Senator Jake Garn. This Republican's home, Utah, should remind us that, for the most part, the S&L wrecking crew were from the West. That isn't surprising. In the last quarter-century, most of our worst headaches have been supplied by Presidents and other politicians from that region. Reformers might want to keep that in mind, in case they have the opportunity someday to expand vastly the Air Force's Western bombing ranges to include Salt Lake City, Phoenix, Denver, Los Angeles, any Texas city, et cetera, thereby removing the remnants of some of these crooked S&Ls as well as the people who created them.

Mayer writes that Garn has a "rather spacey manner (he was the Senator who went up in the space shuttle, and some staffers like to say he never came down)." As a former mayor of Salt Lake City, he is, needless to say, extremely conservative. A central figure in what some called "the Mormon Mafia," Gain was chair of the Senate Banking Committee for the six years following the Senate's change of party control in 1980; from that position of power he was able to foist on the government two other horrible mistakes: his protégé Richard Pratt (about whom we'll have more to say in a moment) and M. Danny Wall, who had served Garn in Salt Lake City and was now, though thoroughly unequipped for the job, chief of Garn's banking committee staff. Both Pratt and Wall would have catastrophic terms as the nation's top S&L regulator.

Garn, one of the Senate's leading defenders of the use of junk bonds by S&Ls, seems utterly devoid of any ability to measure conflict of interest. Apparently without any feeling of shame, he has openly received financial homage from many shady members of the thrift industry, and from the shadiest member of the junk-bond industry. "Three of the five savings and loans with the largest holdings of...junk bonds contributed $100,000 or more in recent years to help establish the nonprofit Garn Institute of Finance at the University of Utah," Kathleen Day reported last year in The Washington Post. "The S&Ls are Columbia Savings and Loan of Beverly Hills, Imperial Corp. of America in San Diego and CenTrust Savings Bank of Miami. Drexel Burnham Lambert Inc., the leading junk bond firm, also contributed $100,000 or more." Happily, bad management has driven most of those contributors into the ditch, as it earlier did another big giver, Charles Keating of Lincoln Savings and Loan.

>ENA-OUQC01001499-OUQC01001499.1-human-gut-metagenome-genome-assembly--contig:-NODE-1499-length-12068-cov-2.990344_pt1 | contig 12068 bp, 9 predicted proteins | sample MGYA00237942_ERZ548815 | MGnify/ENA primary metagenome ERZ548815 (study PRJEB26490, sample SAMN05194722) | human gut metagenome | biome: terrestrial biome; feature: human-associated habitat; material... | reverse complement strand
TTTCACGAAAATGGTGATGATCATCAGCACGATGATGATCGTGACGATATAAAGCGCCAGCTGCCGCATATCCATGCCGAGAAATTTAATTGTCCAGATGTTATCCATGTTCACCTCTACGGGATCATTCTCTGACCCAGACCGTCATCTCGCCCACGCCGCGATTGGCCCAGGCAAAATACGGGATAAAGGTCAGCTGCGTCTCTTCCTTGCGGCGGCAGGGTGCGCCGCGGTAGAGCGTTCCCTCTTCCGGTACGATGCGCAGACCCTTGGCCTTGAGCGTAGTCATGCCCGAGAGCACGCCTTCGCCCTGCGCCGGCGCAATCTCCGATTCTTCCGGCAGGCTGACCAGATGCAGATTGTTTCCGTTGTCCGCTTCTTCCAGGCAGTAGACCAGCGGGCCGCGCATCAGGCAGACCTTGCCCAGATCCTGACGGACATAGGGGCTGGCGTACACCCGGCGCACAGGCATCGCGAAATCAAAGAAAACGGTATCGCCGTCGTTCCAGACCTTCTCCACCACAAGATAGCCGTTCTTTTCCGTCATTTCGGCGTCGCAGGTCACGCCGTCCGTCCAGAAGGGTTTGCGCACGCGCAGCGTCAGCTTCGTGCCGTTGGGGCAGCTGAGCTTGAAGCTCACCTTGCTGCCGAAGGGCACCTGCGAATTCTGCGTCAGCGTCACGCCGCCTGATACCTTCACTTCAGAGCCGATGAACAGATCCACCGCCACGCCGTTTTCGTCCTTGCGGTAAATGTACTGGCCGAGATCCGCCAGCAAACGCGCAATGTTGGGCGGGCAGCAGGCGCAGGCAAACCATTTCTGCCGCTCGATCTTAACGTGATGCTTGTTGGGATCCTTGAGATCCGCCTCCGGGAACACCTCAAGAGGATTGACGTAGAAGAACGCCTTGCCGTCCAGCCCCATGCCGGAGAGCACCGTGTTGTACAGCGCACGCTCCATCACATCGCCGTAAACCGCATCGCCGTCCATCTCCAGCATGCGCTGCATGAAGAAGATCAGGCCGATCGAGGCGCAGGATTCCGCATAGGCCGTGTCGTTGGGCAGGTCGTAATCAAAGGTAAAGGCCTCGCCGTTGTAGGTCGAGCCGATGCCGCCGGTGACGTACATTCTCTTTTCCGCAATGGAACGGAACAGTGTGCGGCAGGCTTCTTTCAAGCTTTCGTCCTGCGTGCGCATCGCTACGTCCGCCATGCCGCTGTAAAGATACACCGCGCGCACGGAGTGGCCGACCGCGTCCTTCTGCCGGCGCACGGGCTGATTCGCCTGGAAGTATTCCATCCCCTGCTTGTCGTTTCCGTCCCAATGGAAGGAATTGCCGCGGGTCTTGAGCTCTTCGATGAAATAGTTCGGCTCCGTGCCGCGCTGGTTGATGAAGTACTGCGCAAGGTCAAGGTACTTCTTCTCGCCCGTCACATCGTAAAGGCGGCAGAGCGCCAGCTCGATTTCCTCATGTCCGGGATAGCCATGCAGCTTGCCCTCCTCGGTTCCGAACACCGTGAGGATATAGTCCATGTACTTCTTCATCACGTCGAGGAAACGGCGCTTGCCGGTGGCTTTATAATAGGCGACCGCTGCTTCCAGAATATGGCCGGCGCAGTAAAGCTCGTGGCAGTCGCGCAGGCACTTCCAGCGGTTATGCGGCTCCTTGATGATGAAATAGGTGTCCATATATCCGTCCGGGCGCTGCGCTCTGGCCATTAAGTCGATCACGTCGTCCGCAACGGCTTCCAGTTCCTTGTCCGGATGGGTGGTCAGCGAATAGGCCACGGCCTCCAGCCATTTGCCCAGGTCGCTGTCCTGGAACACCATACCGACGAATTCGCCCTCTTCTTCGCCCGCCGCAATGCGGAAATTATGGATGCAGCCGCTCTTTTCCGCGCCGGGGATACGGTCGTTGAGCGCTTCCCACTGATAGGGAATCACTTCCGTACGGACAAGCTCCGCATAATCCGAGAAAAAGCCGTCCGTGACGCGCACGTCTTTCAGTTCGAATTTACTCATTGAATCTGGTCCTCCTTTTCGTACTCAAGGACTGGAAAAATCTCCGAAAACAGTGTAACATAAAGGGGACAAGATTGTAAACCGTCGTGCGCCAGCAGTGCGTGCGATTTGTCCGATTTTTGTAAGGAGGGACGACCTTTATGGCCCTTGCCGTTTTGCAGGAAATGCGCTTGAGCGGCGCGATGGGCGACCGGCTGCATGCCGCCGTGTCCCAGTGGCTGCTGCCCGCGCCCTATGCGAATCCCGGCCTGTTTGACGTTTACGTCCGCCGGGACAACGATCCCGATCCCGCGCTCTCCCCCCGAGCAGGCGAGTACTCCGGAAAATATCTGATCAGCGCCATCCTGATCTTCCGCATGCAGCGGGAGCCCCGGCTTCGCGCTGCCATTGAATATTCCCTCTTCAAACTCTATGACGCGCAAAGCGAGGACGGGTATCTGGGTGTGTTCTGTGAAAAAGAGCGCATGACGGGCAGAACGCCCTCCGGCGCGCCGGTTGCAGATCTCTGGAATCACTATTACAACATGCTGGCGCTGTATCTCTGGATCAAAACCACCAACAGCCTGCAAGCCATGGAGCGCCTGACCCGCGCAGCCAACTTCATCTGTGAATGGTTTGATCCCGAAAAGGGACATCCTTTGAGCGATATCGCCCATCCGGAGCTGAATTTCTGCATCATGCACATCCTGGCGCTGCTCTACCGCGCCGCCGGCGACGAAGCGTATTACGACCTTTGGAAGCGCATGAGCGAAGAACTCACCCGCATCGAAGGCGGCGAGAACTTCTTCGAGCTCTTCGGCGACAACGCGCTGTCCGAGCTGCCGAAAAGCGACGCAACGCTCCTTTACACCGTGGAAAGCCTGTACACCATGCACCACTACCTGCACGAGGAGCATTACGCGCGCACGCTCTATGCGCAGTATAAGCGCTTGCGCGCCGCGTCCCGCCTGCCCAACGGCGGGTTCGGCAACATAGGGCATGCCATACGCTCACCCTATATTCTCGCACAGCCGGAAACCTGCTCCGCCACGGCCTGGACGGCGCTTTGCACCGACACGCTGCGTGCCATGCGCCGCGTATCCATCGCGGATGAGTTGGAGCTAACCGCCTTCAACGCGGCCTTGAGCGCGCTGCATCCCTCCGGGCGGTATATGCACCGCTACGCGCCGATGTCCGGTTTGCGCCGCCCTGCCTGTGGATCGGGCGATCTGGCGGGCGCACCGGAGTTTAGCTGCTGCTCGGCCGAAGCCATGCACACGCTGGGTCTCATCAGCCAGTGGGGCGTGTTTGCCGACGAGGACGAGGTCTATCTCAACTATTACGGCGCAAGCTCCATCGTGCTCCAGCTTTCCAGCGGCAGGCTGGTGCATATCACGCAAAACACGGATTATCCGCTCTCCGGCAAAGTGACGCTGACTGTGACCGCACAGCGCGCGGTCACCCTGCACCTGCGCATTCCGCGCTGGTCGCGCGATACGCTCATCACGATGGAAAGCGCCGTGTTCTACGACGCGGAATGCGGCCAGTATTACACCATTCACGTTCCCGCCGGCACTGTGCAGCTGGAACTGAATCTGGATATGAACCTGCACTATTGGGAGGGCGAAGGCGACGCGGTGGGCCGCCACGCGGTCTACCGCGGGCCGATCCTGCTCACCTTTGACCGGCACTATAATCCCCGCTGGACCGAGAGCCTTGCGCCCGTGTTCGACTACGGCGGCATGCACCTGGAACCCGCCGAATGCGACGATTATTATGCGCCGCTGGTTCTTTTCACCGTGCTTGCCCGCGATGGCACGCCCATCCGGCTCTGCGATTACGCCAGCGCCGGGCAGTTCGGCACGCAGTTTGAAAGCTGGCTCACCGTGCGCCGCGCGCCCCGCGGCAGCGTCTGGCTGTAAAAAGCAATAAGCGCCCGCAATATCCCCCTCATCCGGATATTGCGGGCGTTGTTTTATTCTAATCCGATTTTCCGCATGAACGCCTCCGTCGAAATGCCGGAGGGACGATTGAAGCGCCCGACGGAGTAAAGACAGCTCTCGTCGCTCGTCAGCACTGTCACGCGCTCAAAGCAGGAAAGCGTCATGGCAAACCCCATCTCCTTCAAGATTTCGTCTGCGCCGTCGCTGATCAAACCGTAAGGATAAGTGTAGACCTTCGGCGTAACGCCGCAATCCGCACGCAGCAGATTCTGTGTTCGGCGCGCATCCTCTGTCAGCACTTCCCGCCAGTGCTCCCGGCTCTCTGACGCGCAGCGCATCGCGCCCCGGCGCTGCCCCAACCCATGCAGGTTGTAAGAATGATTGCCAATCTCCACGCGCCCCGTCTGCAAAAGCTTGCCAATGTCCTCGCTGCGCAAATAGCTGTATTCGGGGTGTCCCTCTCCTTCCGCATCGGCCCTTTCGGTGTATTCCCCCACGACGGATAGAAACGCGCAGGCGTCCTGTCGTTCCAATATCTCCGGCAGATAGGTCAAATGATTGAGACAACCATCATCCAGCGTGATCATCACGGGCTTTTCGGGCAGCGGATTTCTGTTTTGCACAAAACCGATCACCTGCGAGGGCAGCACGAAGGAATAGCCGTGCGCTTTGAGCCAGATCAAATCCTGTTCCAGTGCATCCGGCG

With Garn-St. Germain, the character of federally chartered thrifts was changed completely (the act applied only to federal thrifts). It was goodbye Bedford Falls, hello Wall Street and hello Las Vegas. The act removed the last controls on interest rates; now an S&L could offer any amount, however ridiculously high, to attract funds.

No longer were thrifts chained to home mortgages, the anchor that had allowed them to ride out many a storm. Now they could hoist the Jolly Roger and sail off to make secured and unsecured loans for the new and unfamiliar lines of commercial, corporate, consumer or agricultural ventures--in fact, 90 percent of their assets could be invested there. The temptation to go that route--securities, land sales, real estate developments--was so great that, not surprisingly, home mortgage business at the S&Ls dropped nearly 50 percent.

But there were even more dangerous changes. Now thrifts needn't ask for the traditional down payments from borrowers but could provide 100 percent financing. That's right; to swing a deal, a borrower needn't put up a penny of his or her own money.

To complete the felonious scene, the new law (1) permitted developers to own S&Ls and (2) permitted the owners of S&Ls to lend to themselves. In short, the vault was not only opened to the crooks, it could be owned by them. No wonder, then, that at the Rose Garden signing of the bill, President Reagan, with his customary talent for unconscious confession, chortled, "All in all, I think we've hit the jackpot."